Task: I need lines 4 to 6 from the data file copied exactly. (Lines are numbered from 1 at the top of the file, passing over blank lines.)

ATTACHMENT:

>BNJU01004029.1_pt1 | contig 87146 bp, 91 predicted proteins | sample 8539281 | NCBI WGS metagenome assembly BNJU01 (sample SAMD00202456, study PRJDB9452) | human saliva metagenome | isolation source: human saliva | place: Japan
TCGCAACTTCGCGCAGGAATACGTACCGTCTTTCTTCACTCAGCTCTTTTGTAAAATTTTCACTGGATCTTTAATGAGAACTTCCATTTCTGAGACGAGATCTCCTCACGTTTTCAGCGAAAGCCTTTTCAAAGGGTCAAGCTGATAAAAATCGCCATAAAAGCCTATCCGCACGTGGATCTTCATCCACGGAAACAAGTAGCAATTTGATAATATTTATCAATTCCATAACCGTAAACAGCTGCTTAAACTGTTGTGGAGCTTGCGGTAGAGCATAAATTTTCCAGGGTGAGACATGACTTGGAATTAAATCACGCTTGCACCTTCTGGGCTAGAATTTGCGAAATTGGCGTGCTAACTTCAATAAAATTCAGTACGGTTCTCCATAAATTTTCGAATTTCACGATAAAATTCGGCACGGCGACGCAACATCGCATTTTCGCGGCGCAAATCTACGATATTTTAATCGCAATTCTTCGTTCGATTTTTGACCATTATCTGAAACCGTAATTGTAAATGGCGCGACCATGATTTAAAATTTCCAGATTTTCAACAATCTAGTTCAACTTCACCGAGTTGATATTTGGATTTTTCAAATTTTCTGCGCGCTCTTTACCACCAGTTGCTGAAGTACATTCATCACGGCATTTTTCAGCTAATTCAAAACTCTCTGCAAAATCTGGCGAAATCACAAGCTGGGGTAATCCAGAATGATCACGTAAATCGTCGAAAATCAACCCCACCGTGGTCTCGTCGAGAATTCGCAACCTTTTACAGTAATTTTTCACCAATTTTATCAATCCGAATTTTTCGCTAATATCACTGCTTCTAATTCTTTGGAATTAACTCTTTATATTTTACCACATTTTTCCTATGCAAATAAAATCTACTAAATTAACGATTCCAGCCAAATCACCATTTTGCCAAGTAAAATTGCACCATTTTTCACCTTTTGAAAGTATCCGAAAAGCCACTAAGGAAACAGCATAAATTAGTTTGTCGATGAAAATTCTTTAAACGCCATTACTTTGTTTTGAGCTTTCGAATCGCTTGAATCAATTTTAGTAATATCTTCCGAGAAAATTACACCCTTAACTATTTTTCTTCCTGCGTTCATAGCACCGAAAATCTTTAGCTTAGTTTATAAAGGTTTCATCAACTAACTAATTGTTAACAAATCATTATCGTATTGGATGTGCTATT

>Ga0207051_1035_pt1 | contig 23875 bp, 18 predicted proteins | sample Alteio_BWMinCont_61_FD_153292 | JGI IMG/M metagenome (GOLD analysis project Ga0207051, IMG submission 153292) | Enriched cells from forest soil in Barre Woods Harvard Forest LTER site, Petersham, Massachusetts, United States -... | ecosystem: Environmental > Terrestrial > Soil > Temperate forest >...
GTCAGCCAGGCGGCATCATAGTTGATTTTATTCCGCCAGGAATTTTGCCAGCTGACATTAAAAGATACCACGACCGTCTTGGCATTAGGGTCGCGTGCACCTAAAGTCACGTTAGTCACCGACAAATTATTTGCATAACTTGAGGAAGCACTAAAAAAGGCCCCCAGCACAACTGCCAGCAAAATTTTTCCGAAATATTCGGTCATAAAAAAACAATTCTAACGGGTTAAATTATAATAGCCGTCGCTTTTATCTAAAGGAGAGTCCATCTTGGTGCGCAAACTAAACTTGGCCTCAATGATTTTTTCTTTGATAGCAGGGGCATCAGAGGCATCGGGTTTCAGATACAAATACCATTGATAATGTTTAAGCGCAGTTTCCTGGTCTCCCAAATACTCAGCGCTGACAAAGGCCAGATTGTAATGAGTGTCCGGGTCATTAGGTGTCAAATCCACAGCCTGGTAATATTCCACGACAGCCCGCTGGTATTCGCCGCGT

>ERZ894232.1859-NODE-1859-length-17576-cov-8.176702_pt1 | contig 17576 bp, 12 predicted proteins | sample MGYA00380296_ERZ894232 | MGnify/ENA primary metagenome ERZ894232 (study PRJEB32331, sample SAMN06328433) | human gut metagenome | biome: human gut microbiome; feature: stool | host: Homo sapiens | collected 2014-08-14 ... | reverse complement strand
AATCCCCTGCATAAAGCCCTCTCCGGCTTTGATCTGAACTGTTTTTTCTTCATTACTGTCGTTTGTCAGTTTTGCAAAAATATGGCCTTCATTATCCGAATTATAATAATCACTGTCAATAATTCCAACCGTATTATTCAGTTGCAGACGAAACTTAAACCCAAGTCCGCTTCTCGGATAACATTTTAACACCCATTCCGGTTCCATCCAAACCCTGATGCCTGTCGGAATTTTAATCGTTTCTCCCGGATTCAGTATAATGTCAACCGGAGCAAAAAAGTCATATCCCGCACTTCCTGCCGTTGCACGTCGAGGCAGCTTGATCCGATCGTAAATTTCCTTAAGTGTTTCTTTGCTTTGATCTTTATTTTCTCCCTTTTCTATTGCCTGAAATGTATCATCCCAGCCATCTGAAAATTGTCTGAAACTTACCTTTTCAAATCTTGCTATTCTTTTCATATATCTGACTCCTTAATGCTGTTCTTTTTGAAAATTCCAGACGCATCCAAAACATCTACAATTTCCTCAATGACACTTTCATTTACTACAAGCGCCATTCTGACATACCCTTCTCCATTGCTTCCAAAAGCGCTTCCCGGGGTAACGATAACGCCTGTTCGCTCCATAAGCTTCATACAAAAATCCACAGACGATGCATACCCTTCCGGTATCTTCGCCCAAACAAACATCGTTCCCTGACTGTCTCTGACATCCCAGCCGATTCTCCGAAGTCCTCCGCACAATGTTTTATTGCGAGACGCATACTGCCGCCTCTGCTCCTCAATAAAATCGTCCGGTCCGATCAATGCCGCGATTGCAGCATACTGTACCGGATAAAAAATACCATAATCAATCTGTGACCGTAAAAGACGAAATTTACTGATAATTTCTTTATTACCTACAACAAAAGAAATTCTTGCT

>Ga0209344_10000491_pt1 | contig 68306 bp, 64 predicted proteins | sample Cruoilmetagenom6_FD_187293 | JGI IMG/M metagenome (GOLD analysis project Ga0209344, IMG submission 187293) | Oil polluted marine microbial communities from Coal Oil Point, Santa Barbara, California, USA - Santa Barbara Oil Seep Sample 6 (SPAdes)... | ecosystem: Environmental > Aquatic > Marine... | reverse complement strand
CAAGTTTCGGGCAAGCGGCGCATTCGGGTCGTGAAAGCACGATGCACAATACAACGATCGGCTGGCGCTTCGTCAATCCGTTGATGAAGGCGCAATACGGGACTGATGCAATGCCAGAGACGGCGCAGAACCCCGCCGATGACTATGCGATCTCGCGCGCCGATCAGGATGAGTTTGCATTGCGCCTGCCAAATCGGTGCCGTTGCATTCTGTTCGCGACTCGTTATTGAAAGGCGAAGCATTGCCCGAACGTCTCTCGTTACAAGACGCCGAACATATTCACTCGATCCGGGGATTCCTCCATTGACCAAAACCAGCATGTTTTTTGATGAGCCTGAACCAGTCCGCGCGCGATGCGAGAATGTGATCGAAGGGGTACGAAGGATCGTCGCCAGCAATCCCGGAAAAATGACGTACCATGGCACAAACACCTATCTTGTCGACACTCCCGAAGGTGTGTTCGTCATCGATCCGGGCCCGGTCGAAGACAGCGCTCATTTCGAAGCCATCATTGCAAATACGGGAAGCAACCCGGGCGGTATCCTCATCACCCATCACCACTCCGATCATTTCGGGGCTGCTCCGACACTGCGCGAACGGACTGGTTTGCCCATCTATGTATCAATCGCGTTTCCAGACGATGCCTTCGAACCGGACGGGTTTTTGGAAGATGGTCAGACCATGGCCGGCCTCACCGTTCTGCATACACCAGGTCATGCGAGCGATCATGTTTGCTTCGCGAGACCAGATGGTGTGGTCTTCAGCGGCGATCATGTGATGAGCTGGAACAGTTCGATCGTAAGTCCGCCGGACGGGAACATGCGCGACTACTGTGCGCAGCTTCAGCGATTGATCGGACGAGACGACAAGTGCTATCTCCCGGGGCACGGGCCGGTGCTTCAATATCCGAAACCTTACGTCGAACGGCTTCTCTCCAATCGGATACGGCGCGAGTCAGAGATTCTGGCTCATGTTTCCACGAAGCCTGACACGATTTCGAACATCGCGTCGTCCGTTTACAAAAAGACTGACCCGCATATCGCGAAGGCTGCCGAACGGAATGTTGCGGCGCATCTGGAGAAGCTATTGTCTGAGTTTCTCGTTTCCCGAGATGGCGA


GTCAGCCAGGCGGCATCATAGTTGATTTTATTCCGCCAGGAATTTTGCCAGCTGACATTAAAAGATACCACGACCGTCTTGGCATTAGGGTCGCGTGCACCTAAAGTCACGTTAGTCACCGACAAATTATTTGCATAACTTGAGGAAGCACTAAAAAAGGCCCCCAGCACAACTGCCAGCAAAATTTTTCCGAAATATTCGGTCATAAAAAAACAATTCTAACGGGTTAAATTATAATAGCCGTCGCTTTTATCTAAAGGAGAGTCCATCTTGGTGCGCAAACTAAACTTGGCCTCAATGATTTTTTCTTTGATAGCAGGGGCATCAGAGGCATCGGGTTTCAGATACAAATACCATTGATAATGTTTAAGCGCAGTTTCCTGGTCTCCCAAATACTCAGCGCTGACAAAGGCCAGATTGTAATGAGTGTCCGGGTCATTAGGTGTCAAATCCACAGCCTGGTAATATTCCACGACAGCCCGCTGGTATTCGCCGCGT

>ERZ894232.1859-NODE-1859-length-17576-cov-8.176702_pt1 | contig 17576 bp, 12 predicted proteins | sample MGYA00380296_ERZ894232 | MGnify/ENA primary metagenome ERZ894232 (study PRJEB32331, sample SAMN06328433) | human gut metagenome | biome: human gut microbiome; feature: stool | host: Homo sapiens | collected 2014-08-14 ... | reverse complement strand
AATCCCCTGCATAAAGCCCTCTCCGGCTTTGATCTGAACTGTTTTTTCTTCATTACTGTCGTTTGTCAGTTTTGCAAAAATATGGCCTTCATTATCCGAATTATAATAATCACTGTCAATAATTCCAACCGTATTATTCAGTTGCAGACGAAACTTAAACCCAAGTCCGCTTCTCGGATAACATTTTAACACCCATTCCGGTTCCATCCAAACCCTGATGCCTGTCGGAATTTTAATCGTTTCTCCCGGATTCAGTATAATGTCAACCGGAGCAAAAAAGTCATATCCCGCACTTCCTGCCGTTGCACGTCGAGGCAGCTTGATCCGATCGTAAATTTCCTTAAGTGTTTCTTTGCTTTGATCTTTATTTTCTCCCTTTTCTATTGCCTGAAATGTATCATCCCAGCCATCTGAAAATTGTCTGAAACTTACCTTTTCAAATCTTGCTATTCTTTTCATATATCTGACTCCTTAATGCTGTTCTTTTTGAAAATTCCAGACGCATCCAAAACATCTACAATTTCCTCAATGACACTTTCATTTACTACAAGCGCCATTCTGACATACCCTTCTCCATTGCTTCCAAAAGCGCTTCCCGGGGTAACGATAACGCCTGTTCGCTCCATAAGCTTCATACAAAAATCCACAGACGATGCATACCCTTCCGGTATCTTCGCCCAAACAAACATCGTTCCCTGACTGTCTCTGACATCCCAGCCGATTCTCCGAAGTCCTCCGCACAATGTTTTATTGCGAGACGCATACTGCCGCCTCTGCTCCTCAATAAAATCGTCCGGTCCGATCAATGCCGCGATTGCAGCATACTGTACCGGATAAAAAATACCATAATCAATCTGTGACCGTAAAAGACGAAATTTACTGATAATTTCTTTATTACCTACAACAAAAGAAATTCTTGCT